This is my second visualization. I am particularly proud of the “story” I told here with this data. It can get complicated, but I think it is interesting. The idea came to me after reading an opinion piece in the New York Times that detailed the many benefits of increasing access to education for women. Now the focus of this article was on developing countries, but I thought perhaps there was already data on this topic from the U.S. Turns out there was. So I sought out the data, did a little bit of an exploratory analysis, found some interesting patterns, and turned it into a graph using R. Here is what I found:
At four different levels of education, this chart tracks the ratio of male to female average income over time and the ratio of males to females in the workforce. Thus, on the Y axis, the value of 1.0 represents parity (a 1:1 ratio of male to female).
As you can see, with the exception of those who only obtained a high school diploma, as the ratio of male to female graduates approaches parity, so too does the ratio of male to female income levels. Now, of course, one should be cautious in accepting correlational research for anything more than just correlations. The point of this chart is not to imply an underlying mechanism for the observed effect (e.g. that increasing access to education for women causes more income parity by gender). It is simply showing that these two phenomena are naturally co-occurring.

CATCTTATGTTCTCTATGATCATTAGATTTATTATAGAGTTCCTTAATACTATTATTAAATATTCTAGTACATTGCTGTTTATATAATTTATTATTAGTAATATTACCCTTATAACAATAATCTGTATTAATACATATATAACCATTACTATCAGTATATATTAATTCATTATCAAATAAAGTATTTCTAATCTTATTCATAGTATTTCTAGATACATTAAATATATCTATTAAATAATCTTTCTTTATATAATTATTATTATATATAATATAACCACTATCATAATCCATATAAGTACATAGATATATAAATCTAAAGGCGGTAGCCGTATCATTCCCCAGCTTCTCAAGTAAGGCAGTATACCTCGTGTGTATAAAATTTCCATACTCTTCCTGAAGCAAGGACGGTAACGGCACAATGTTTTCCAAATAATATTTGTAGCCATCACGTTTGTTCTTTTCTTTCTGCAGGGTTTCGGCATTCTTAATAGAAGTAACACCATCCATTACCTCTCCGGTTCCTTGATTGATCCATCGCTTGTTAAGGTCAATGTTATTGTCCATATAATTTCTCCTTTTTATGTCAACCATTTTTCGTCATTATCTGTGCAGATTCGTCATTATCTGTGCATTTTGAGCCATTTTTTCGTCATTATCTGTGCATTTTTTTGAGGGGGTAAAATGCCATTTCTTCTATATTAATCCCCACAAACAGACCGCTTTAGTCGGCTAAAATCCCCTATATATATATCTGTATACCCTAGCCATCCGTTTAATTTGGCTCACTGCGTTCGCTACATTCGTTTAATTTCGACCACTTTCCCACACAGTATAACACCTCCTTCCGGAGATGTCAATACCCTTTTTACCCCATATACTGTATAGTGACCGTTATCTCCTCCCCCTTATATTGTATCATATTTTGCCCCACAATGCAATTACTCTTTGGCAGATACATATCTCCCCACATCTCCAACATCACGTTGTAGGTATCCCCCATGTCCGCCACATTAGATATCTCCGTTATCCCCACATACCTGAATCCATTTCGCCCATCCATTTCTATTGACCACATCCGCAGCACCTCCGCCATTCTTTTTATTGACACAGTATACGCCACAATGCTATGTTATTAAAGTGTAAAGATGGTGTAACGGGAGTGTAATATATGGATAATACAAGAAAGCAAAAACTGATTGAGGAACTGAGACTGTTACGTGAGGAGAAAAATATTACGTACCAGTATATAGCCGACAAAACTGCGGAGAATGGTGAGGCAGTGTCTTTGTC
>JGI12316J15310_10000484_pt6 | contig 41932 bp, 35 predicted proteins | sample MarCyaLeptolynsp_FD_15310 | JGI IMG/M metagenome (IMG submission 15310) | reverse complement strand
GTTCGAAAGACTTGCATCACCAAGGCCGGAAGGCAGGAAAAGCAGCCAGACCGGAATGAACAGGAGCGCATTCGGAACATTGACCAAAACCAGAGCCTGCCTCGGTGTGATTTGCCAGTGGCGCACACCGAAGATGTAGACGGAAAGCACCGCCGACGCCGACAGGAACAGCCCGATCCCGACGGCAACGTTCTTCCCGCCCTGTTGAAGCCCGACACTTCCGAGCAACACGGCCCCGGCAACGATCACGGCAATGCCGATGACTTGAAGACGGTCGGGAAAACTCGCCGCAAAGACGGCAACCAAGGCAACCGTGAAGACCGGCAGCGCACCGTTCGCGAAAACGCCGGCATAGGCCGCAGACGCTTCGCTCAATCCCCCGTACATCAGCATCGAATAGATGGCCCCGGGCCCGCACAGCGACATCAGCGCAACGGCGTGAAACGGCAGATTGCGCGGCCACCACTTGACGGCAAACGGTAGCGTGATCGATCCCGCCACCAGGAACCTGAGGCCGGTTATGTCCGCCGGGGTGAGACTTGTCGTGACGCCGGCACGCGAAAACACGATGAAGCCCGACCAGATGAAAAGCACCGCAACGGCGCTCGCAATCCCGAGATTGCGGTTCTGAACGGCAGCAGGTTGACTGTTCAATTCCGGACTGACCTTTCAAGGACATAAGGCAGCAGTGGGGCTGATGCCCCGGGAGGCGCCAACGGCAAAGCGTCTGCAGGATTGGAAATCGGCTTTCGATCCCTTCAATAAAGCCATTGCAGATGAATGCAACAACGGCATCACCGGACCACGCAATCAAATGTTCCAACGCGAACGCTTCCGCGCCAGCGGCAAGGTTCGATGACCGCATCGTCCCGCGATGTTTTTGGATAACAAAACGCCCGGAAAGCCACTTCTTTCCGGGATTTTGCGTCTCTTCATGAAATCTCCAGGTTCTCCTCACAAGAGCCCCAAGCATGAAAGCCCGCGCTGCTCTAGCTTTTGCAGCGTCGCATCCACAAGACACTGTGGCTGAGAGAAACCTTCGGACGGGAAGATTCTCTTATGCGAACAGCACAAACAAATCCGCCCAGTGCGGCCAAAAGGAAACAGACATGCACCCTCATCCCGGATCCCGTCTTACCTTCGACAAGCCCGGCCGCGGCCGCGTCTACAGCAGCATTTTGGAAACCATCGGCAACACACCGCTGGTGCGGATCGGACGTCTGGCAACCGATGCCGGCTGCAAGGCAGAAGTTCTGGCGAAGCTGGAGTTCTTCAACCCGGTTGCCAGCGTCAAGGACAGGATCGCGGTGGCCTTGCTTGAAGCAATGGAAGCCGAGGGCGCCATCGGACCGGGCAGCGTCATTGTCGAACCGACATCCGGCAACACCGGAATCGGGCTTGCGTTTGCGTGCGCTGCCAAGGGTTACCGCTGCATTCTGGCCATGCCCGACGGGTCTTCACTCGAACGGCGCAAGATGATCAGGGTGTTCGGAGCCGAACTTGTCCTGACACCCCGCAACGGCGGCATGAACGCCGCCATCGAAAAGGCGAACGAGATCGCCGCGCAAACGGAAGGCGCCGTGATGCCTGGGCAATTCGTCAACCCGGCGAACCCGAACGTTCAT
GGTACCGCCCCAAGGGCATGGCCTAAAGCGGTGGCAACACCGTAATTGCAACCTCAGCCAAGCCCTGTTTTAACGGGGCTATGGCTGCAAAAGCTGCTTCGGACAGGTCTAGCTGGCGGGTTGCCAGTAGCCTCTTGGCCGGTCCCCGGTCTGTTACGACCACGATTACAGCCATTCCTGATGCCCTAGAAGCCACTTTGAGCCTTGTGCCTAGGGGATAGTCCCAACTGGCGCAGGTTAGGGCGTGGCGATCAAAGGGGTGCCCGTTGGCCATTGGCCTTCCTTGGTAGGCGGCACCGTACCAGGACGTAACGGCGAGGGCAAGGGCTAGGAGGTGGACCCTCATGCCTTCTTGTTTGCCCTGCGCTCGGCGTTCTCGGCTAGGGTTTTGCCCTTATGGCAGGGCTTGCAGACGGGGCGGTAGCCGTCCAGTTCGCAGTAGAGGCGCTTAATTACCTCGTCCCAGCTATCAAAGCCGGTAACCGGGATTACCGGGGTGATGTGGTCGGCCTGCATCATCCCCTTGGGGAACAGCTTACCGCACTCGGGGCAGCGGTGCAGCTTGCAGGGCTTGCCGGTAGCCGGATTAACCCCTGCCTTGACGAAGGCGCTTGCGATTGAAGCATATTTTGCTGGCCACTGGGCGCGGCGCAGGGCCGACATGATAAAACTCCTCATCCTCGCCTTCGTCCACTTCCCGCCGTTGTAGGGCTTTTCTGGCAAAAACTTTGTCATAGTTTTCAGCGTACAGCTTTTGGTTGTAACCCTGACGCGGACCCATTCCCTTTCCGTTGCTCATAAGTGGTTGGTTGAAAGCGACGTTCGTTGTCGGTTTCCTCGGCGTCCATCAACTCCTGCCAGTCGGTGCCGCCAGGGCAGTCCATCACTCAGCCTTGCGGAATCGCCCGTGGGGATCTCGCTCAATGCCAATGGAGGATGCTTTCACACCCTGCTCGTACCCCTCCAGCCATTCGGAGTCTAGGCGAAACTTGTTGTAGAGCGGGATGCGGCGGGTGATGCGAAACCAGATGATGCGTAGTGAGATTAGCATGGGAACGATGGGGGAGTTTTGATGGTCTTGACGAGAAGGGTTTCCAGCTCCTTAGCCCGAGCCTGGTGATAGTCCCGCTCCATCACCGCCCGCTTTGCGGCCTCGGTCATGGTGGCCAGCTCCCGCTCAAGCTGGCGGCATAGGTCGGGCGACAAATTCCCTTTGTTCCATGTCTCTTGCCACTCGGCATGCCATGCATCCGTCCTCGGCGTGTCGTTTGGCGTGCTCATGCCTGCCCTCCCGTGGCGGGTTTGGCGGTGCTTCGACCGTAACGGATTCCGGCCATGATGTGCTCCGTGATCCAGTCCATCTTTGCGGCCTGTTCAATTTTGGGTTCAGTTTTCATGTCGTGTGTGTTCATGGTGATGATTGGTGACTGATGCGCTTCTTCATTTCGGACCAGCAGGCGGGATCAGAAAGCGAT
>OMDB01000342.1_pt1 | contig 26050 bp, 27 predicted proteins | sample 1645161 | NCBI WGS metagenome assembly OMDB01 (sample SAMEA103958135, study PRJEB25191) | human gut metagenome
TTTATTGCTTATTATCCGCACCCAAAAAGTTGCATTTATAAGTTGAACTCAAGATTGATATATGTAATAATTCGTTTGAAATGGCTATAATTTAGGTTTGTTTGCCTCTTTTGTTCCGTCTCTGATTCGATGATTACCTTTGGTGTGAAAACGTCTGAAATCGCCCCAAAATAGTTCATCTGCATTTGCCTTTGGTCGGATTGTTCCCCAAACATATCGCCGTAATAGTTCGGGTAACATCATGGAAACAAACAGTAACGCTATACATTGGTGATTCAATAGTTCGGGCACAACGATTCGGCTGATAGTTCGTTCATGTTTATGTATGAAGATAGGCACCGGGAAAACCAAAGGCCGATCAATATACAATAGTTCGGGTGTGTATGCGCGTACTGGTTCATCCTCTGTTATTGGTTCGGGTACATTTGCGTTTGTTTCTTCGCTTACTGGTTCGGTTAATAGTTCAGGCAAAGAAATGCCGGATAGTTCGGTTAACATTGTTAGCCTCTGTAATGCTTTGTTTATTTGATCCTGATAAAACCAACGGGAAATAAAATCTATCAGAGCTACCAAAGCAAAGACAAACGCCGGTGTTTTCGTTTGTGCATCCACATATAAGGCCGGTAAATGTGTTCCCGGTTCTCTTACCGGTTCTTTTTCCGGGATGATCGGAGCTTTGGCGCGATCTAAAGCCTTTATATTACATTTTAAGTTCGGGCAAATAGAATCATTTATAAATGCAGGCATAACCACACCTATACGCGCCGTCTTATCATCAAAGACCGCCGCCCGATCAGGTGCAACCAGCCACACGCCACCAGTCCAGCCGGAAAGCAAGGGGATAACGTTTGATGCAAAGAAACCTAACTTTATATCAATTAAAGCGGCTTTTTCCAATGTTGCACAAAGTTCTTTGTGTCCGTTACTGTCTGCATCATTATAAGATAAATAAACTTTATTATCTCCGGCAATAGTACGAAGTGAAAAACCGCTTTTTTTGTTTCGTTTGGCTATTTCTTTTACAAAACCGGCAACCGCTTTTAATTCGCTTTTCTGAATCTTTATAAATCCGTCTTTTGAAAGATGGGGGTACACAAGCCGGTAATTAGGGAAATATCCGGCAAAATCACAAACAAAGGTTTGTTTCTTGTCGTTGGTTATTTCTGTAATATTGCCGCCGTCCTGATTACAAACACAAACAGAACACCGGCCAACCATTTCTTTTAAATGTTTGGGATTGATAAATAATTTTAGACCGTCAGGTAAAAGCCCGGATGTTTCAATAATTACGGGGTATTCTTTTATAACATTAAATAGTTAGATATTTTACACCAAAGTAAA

In my next post, I will give some tips on how to make a quality visualization. In short, it involves both a compelling story AND quality aesthetics. I will give some pointers about each of these components, to help you get the most out of your visualizations.